COVID-19 gathering restrictions have halted spring, summer and fall fairs and exhibitions in many Canadian communities. That hiatus is threatening the business of midway operators who need the fair season income to sustain them all year round.
Patrick Jamieson owns the World’s Finest Shows midway of Simcoe, which usually operates rides and games at about 50 fairs and events from May to the Thanksgiving weekend every year. Like other midway companies, a lot of money they make goes back into maintaining and servicing their equipment every winter.
“There is zero income right now for a minimum of 18 months,” Jamieson said. “We don’t even know if we’re going to get on the road next year.”
The pandemic caused social and economic shutdowns across Canada, starting in March. That couldn’t have come at a worse time for midway operators like Jamieson, since he had already paid to service, insure and safety his equipment and vehicles in preparation for this season.
Jamieson, 43, hasn’t had a summer off since his dad let him start travelling with their family-owned midway when he was 16.
“The biggest thing we missed, being a family business, was seeing the smiles on the kids’ faces,” said the third-generation operator. “We didn’t care if it rained all week, we were just happy to bring smiles to kids and families across Ontario and Canada, now we haven’t been able to do that.”
The World’s Finest Shows employs about 175 people and some might have to be laid off due to the pandemic’s impacts, Jamieson said.
Andrew Gidaro, of the Canadian Association of Amusement Operators and owner of the Astro Amusements midway, said they knew COVID-19 would be a big blow to the industry.
“Most of our membership would love to be out on the road and operating at fairs,” he said. “We like to work hard, we enjoy this business, but (COVID-19) is keeping us off the road.”
Gidaro said it was positive to see the feds, during their recent speech from the throne, wanting to extend the Canada Emergency Wage Subsidy (CEWS) until summer 2021. He said CAAO’s 110 members will continue to lobby the government to continue various other pandemic support programs.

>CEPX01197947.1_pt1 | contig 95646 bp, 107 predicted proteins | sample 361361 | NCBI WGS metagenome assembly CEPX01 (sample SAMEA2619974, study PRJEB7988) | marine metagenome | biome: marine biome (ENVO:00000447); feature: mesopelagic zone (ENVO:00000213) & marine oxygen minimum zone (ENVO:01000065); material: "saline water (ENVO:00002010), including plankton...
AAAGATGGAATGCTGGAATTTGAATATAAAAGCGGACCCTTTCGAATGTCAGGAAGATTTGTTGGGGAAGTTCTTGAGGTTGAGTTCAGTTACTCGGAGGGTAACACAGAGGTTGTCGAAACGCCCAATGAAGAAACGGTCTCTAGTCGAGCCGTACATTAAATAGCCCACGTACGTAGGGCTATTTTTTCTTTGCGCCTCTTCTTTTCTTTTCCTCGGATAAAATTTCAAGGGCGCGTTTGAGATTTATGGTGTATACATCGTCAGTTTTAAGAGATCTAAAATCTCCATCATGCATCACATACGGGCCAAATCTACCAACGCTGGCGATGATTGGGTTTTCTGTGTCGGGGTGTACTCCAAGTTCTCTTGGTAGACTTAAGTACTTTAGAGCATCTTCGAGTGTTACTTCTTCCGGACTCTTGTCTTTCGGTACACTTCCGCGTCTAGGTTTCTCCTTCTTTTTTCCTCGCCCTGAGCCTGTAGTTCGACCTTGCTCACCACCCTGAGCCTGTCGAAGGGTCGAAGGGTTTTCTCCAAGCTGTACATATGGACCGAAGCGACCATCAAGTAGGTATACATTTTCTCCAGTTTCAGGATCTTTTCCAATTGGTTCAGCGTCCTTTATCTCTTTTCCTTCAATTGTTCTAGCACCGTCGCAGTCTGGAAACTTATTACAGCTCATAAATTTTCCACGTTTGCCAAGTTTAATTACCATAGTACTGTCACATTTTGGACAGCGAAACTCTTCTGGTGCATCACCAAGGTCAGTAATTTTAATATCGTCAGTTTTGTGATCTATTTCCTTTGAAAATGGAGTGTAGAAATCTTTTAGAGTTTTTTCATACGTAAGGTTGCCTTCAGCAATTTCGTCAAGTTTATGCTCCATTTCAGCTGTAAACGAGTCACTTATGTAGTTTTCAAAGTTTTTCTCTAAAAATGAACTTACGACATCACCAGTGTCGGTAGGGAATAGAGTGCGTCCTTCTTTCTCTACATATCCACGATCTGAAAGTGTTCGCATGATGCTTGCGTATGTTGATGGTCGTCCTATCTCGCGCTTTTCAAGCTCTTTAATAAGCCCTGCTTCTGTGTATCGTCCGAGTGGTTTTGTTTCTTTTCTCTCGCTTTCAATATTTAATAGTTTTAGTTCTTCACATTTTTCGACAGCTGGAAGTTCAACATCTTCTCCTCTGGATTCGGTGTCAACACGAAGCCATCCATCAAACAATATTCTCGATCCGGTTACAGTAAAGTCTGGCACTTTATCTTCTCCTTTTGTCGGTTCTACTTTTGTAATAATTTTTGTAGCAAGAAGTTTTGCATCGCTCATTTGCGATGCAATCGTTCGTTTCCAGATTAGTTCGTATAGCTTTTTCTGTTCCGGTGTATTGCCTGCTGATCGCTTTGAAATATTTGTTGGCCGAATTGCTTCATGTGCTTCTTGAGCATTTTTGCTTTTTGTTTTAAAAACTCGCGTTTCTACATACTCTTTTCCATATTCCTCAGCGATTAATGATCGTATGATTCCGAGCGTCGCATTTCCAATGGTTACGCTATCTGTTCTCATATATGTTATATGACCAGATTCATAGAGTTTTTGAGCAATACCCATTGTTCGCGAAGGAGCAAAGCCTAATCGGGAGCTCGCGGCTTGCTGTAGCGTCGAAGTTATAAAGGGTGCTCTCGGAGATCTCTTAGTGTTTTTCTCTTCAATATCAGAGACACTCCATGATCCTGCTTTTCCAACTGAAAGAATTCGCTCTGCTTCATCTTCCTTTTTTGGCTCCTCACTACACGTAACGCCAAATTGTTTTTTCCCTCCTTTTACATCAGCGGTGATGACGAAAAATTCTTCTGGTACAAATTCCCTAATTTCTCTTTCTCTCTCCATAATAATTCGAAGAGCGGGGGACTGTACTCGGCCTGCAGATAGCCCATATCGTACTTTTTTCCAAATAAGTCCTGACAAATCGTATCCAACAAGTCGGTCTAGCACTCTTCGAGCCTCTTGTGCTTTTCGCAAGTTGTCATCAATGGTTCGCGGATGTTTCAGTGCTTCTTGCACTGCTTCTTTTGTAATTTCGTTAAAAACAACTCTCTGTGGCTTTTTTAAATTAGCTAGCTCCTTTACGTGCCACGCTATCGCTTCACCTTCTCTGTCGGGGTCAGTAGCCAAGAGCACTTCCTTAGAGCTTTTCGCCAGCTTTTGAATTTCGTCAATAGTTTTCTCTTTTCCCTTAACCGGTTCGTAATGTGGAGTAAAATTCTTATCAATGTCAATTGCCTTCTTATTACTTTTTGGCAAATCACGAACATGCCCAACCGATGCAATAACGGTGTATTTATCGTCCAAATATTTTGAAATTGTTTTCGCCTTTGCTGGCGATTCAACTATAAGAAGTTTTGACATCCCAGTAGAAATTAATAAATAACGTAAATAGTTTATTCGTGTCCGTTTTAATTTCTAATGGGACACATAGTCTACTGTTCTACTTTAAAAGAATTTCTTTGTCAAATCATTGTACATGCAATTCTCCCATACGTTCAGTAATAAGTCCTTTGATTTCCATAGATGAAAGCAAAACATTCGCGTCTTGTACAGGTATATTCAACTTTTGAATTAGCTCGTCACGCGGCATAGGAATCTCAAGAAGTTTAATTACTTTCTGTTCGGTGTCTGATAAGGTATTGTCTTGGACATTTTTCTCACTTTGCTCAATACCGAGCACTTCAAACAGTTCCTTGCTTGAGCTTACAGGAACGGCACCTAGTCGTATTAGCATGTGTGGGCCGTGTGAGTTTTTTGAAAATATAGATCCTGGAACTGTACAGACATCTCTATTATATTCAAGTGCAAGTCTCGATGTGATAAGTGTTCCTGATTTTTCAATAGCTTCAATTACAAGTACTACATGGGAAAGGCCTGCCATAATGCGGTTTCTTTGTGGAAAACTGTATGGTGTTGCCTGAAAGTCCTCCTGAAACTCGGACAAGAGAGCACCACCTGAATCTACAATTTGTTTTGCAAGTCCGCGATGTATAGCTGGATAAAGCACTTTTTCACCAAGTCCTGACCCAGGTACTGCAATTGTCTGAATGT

“We’re continuing, pushing on governments to make sure that that mechanism is going to be something to benefit us and help our members get back to some level of normalcy quickly,” he said.
He noted that when midway companies are doing their winter maintenance, they pump a lot of money in to local economies. He said it’s normal for one company to need to spend up to $800,000 in the offseason, with a lot of that going to local paint shops or machine and equipment stores.
“Most of us spent that money over the winter waiting for the season to come and COVID-19 couldn’t have hit at a worst time,” Gidaro said. “Had we known maybe in the fall when we were coming off the road, we might’ve held on to that money.”
Gidaro, a second-generation midway operator, said he only exists because of fairs after his mom and dad met while working together at the Canadian National Exhibition. He said midways are usually family businesses spanning several generations.
“Going out of business in our industry, it’s not just simply the business is going under, this is a loss of income for families and putting food on the table for people,” Gidaro said.
He said fairs across the country, including some as old as Confederation, may not survive since their relationship with midways are “symbiotic.”
“If we thrive, they thrive.”